Dam Busters opened the bomb bay door to a new experience in Microsoft Combat Flight Sim 2 - that of the bomber pilot. You need a different mindset than when flying the fighters - accurate station keeping is everything on the final bomb run.
Curtiss P-55 Ascender |Lockheed P-38J and P-38L Lightning | Lockheed P-80A Shooting Star | Martin B-26C (and F/G) Marauder | North American P-51B and D Mustang | Republic P-47D (early models) and P-47D-25 Thunderbolt
Dornier Do 335A-1 and Do 335B-2 | Focke-Wulf Fw 190A-5 and Fw 190A-8 | Gotha Go 229A-0 | Junkers Ju 88A-4, Ju 88C-6, and Ju88P-4 | Messerschmitt Bf 109G-6 and Bf 109G-10 | Messerschmitt Me 262A-21a and M2 262A-2a
de Havilland Mosquito B. IV, F.B VI, and F.B. XVIII | de Havilland Vampire I | Hawker Typhoon IB | Hawker Tempest V | North American Mitchell II (B-25C/D) and III (B-25J) | Supermarine Spitfire L.F. IXc and L.F. IXe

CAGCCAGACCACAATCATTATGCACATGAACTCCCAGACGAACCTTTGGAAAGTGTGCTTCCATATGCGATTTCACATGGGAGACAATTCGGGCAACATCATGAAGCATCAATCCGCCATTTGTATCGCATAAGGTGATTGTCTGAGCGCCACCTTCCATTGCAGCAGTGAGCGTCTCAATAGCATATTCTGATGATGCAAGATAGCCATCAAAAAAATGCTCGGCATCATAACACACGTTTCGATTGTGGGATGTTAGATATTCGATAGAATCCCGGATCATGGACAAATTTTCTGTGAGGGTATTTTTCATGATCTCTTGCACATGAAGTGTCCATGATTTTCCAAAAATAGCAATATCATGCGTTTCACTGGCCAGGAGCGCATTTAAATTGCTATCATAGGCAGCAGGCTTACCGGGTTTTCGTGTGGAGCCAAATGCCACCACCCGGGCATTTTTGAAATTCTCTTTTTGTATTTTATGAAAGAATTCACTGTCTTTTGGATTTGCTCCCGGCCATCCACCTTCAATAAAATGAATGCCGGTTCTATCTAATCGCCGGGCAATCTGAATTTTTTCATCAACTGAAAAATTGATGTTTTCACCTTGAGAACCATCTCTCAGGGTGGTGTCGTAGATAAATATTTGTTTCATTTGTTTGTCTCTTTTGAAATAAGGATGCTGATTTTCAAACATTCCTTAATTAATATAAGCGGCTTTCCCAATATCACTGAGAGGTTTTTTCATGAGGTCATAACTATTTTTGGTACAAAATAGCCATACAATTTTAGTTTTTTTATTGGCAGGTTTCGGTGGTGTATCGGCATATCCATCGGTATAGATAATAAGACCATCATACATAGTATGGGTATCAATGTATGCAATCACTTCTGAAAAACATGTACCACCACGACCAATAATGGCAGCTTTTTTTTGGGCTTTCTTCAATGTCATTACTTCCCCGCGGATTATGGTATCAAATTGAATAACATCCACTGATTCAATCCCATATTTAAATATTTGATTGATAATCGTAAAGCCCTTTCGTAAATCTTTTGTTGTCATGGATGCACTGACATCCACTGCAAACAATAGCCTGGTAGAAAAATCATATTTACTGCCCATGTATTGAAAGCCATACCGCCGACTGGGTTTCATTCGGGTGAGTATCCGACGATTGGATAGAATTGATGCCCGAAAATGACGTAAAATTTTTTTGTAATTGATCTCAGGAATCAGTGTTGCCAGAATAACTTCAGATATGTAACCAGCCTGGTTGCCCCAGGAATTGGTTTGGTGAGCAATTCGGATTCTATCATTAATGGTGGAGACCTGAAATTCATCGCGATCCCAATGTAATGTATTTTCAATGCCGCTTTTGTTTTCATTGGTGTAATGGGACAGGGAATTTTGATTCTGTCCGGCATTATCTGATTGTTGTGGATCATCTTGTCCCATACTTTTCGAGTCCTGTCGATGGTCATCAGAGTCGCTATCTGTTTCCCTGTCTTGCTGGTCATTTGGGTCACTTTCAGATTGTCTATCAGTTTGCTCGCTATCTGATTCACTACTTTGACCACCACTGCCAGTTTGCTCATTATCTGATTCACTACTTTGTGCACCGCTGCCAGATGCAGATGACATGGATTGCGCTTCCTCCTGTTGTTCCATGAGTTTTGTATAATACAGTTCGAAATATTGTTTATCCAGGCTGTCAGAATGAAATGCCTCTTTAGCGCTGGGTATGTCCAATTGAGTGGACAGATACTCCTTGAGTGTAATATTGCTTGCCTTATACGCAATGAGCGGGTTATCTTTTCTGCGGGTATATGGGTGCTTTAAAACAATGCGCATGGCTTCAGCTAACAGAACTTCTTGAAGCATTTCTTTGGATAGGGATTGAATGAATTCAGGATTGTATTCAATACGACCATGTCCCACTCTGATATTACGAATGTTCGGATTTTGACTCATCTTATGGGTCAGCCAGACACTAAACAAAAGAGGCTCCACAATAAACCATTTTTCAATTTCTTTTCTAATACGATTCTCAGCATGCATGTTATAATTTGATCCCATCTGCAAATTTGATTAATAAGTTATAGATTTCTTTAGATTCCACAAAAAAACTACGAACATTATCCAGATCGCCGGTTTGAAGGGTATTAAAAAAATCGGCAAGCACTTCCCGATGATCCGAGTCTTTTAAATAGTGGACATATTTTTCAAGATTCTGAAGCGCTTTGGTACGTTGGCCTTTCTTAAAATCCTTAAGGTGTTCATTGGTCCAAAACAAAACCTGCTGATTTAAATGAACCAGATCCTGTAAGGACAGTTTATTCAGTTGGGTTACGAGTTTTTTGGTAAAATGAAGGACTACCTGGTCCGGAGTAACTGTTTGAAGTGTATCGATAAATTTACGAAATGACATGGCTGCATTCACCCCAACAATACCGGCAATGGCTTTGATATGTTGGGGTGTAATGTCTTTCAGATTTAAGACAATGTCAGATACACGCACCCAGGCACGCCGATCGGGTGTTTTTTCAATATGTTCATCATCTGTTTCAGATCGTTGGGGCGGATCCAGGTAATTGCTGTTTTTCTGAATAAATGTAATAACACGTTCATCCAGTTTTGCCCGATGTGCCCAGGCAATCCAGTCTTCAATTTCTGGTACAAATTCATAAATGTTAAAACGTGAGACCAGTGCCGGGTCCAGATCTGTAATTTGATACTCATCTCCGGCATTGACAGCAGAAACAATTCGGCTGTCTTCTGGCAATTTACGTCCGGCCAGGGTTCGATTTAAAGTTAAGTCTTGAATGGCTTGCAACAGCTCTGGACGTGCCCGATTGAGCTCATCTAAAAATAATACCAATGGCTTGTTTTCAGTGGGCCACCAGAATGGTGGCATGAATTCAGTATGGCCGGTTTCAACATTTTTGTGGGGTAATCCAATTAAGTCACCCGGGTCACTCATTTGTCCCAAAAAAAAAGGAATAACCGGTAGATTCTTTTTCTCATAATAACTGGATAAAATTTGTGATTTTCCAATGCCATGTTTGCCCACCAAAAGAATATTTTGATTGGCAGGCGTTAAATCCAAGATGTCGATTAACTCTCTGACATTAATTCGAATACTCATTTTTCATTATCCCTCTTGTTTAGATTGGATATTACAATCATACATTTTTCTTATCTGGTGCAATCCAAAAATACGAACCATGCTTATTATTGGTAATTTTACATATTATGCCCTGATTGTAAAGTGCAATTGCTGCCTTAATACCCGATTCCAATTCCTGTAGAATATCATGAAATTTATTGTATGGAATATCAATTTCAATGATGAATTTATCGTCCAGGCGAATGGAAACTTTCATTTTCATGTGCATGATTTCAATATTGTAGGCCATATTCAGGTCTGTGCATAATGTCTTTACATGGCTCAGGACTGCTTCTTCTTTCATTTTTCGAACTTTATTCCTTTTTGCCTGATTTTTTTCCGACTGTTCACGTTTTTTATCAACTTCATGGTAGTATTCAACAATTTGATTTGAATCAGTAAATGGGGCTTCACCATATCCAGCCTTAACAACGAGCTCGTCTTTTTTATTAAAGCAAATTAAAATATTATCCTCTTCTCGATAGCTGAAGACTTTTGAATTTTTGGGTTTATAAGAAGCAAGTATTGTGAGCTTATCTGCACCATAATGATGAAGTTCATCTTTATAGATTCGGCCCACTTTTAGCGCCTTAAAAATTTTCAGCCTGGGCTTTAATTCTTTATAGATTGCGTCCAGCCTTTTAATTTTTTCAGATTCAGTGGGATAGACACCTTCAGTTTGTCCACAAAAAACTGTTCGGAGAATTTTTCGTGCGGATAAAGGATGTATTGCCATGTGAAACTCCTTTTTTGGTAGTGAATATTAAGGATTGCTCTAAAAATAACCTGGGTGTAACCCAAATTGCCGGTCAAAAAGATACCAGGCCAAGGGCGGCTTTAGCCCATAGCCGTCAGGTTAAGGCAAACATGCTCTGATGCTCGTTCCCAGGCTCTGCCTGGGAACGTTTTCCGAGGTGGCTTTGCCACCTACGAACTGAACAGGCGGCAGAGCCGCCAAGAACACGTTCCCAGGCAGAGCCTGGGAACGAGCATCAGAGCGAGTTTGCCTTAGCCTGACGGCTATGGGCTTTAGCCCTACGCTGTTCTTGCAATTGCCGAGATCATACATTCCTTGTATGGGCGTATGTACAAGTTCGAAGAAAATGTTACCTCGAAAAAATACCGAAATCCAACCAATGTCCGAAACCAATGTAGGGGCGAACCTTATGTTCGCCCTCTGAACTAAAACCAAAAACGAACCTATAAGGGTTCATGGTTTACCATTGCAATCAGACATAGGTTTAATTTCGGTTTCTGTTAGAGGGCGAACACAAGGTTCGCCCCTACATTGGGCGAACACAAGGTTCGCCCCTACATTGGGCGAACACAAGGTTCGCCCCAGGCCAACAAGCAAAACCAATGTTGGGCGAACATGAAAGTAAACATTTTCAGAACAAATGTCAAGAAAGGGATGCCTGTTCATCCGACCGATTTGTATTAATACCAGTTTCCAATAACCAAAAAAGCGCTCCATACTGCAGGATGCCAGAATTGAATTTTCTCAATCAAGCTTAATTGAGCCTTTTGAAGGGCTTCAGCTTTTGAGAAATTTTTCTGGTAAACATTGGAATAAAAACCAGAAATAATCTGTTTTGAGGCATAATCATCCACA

Something about the lighting and rendering in this sim just blows my mind -- although European Air War is very "painterly" (as you said in the museum, like flying in a Robert Taylor painting), Microsoft Combat Flight Sim 2 is approaching photo-realism.
Charles H. Cook flew a B-24D named "Cookie" with the 90th Bombardment Group in the southwest Pacific in 1942-1943. At that time, Allied forces were greatly outnumbered, and Japanese invasion of New Guinea and Australia was a very real threat. Bruce Irving has interviewed Charlie Cook and composed this valuable record of his aviation career. The entire article is also available for free download.
Bill McGuire wrote: ""This book tells the story of the 8th Air Force mission to Friedrichshafen, Germany of March 18, 1944, in which the 392nd BG lost 14 Liberators. Specifically, it is also about my Navigator dad's final hours, and how I first came to learn the details in the mid-1990s, secure his files, interview surviving vets and visit his old base in England, his burial place at St. Avold, France and the crash site in southwestern Germany (for his plane and two additional heavies.) "